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Sec 3 - Lesson 1 Coasts
Sec 3 - Lesson 1 Coasts
Sec 3 - Lesson 1 Coasts
Sec 3 - Lesson 1 Coasts
Sec 3 - Lesson 1 Coasts
Sec 3 - Lesson 1 Coasts
Sec 3 - Lesson 1 Coasts
Sec 3 - Lesson 1 Coasts
Sec 3 - Lesson 1 Coasts
Sec 3 - Lesson 1 Coasts
Sec 3 - Lesson 1 Coasts
Sec 3 - Lesson 1 Coasts
Sec 3 - Lesson 1 Coasts
Sec 3 - Lesson 1 Coasts
Sec 3 - Lesson 1 Coasts
Sec 3 - Lesson 1 Coasts
Sec 3 - Lesson 1 Coasts
Sec 3 - Lesson 1 Coasts
Sec 3 - Lesson 1 Coasts
Sec 3 - Lesson 1 Coasts
Sec 3 - Lesson 1 Coasts
Sec 3 - Lesson 1 Coasts
Sec 3 - Lesson 1 Coasts
Sec 3 - Lesson 1 Coasts
Sec 3 - Lesson 1 Coasts
Sec 3 - Lesson 1 Coasts
Sec 3 - Lesson 1 Coasts
Sec 3 - Lesson 1 Coasts
Sec 3 - Lesson 1 Coasts
Sec 3 - Lesson 1 Coasts
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Sec 3 - Lesson 1 Coasts


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  • 1. Coast Recap
  • 2. Profile of coast
  • 3. Wave terminology
  • 4. Wave terminology
    • When wind blows across the sea and the ocean, it causes the water surface to rise and fall.
    • This rising and falling of the water surface form the waves.
  • 5. Wave energy
    • Wind is the most important factor in shaping the coastlines.
    • As wind blows from the sea to the land, it produces a lot of energy which is transferred to the waves as wave energy.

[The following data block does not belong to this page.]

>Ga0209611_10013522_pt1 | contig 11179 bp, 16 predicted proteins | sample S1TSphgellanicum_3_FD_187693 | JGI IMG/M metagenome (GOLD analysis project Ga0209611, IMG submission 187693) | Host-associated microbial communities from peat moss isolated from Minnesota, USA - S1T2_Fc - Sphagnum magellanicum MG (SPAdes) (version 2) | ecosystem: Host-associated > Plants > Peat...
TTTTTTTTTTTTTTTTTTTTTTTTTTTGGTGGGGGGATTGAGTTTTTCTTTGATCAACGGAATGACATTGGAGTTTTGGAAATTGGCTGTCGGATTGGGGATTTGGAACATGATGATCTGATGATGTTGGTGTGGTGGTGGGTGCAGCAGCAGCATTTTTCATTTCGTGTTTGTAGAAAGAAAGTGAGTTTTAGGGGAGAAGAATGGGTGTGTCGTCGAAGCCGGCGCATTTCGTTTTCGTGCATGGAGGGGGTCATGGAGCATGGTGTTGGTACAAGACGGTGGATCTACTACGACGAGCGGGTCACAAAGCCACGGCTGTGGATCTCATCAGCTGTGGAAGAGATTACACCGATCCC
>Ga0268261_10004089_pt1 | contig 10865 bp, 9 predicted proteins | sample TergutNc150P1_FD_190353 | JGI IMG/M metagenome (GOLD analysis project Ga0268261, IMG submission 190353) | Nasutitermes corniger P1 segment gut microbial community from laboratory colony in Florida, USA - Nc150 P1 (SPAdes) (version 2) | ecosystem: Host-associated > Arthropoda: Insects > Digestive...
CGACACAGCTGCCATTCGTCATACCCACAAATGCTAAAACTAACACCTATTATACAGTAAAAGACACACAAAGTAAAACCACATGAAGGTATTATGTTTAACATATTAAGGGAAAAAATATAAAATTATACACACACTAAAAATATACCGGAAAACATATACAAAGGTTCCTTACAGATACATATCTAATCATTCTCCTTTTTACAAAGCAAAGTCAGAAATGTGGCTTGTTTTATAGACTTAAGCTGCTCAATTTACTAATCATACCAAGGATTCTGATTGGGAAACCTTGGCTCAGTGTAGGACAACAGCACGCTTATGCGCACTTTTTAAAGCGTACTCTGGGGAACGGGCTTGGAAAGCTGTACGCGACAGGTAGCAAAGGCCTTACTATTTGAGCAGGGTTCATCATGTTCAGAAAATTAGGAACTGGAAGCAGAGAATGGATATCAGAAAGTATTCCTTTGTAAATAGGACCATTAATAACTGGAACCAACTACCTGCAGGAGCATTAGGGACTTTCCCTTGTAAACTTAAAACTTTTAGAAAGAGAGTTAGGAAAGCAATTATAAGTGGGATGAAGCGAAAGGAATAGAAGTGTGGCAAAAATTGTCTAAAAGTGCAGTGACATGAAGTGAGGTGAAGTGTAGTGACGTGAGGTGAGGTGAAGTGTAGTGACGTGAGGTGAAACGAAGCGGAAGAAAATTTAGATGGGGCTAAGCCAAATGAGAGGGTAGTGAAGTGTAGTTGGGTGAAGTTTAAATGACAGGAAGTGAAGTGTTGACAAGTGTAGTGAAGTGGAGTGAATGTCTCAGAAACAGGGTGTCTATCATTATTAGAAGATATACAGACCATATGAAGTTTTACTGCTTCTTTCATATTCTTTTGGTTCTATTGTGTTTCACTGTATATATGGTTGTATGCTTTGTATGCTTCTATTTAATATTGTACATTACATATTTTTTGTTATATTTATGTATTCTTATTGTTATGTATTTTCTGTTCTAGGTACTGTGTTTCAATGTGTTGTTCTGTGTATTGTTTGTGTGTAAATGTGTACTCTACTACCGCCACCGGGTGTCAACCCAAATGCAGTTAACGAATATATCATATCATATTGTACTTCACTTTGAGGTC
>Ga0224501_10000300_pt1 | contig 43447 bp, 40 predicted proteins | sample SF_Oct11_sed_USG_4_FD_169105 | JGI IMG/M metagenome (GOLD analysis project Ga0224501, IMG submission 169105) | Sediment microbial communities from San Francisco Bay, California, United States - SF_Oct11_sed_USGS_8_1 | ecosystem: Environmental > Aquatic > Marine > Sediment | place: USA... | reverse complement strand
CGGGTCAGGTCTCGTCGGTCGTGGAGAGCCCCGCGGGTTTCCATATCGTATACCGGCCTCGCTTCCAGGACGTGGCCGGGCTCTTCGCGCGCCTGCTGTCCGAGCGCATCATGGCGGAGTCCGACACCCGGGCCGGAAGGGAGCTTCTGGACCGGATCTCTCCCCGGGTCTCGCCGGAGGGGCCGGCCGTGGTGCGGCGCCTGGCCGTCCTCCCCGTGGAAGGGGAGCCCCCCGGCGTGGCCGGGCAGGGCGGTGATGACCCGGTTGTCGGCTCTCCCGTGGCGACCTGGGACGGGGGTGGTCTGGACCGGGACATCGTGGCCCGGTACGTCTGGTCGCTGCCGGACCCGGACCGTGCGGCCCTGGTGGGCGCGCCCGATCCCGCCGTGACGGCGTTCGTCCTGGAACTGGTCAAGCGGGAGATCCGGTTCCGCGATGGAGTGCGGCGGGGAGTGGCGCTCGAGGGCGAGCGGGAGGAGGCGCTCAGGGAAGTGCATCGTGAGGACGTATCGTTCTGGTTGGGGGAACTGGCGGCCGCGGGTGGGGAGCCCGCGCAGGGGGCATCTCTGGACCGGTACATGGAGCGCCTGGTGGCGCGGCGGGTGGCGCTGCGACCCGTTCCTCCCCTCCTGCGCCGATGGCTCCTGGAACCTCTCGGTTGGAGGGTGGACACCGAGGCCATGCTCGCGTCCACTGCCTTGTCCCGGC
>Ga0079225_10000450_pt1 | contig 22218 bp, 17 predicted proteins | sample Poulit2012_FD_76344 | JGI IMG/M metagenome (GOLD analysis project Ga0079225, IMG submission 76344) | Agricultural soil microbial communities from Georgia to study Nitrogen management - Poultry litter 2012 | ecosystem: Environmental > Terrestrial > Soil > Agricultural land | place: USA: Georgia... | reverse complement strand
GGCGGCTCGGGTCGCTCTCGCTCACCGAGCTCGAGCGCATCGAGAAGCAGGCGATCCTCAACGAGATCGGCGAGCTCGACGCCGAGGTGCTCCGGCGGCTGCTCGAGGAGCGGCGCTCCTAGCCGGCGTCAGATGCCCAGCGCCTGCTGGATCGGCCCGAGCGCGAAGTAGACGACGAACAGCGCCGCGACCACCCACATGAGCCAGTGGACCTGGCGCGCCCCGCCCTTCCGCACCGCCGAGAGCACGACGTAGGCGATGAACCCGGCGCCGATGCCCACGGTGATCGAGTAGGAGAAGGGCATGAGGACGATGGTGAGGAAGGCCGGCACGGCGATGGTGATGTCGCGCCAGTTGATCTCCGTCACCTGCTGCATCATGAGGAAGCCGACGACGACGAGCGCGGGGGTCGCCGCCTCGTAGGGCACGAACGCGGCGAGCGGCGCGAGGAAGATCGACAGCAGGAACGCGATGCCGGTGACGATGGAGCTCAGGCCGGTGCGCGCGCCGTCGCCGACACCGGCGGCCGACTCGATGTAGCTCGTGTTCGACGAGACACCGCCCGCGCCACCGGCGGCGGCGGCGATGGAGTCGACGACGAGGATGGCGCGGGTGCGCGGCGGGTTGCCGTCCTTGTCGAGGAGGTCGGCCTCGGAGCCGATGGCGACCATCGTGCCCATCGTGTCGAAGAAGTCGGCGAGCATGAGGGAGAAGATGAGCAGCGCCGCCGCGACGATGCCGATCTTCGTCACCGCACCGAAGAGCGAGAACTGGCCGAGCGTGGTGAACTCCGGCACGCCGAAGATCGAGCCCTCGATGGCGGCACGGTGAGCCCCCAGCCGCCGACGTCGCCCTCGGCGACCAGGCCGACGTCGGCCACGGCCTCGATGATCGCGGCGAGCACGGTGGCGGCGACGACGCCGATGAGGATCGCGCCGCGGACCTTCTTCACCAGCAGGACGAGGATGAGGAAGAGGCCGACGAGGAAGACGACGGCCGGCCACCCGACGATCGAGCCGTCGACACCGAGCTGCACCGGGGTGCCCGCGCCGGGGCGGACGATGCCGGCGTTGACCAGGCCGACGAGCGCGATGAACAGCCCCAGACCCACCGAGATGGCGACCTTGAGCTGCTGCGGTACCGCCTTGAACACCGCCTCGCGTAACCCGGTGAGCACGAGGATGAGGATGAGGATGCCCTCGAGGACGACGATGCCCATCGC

• Wave energy id seen in the rising and falling of the waves in the sea.
    • Wind velocity and fetch are two factors that influence wave energy.
  • 6. Wind velocity
    • Wind velocity determine wind energy which in turn determine wave energy.
    • The higher the wind velocity, the larger and more powerful the waves will be.
    • Lower the wind velocity, the smaller and less powerful the waves will be.
  • 7. Fetch
    • Fetch refers to the distance in the open sea over which the wind blows as it moves towards land.
    • The greater the fetch, the larger and more powerful the waves.
    • Countries such as Japan and Australia have coasts that face large open oceans and seas.
    • These coasts are often battered by powerful waves due to large fetches.
  • 8. Wave
    • Waves are disturbance on the water surface by which energy is transferred from one place to another.
  • 9. Wave
    • When waves reach the shallow water near the coast, the circular movements of the water particle change to elliptical (oval) movements.
    • The shallow sea bed obstructs the movement of the water (wave velocity and energy decreases).
  • 10. Wave (continue)
    • The rapid travelling waves behind the first wave will push against it, causing the first wave’s height to be increased while its length to be shorten.
    • The first wave then crashes onto the beach, its crest trapping air and causing foamy water to rush up the beach.
  • 11.  
  • 12. Swash
    • Swash is the movement of the waves up the shore towards land.
    • As the waves rush up the shore, they transport materials up the shore.
    • However, the waves soon lose their energy and retreat under the pull of gravity.
  • 13. Backwash
    • Backwash is the movement of the waves down the shore towards the sea.
    • As the waves move down the shore, they also transport materials down the sea.
  • 14. Constructive waves
    • Constructive waves are waves with strong swash and a weaker backwash.
    • They are also known as spilling breakers because they spill over when they break on the shore.
    • As they move up the beach they help to deposit sediments on the beach.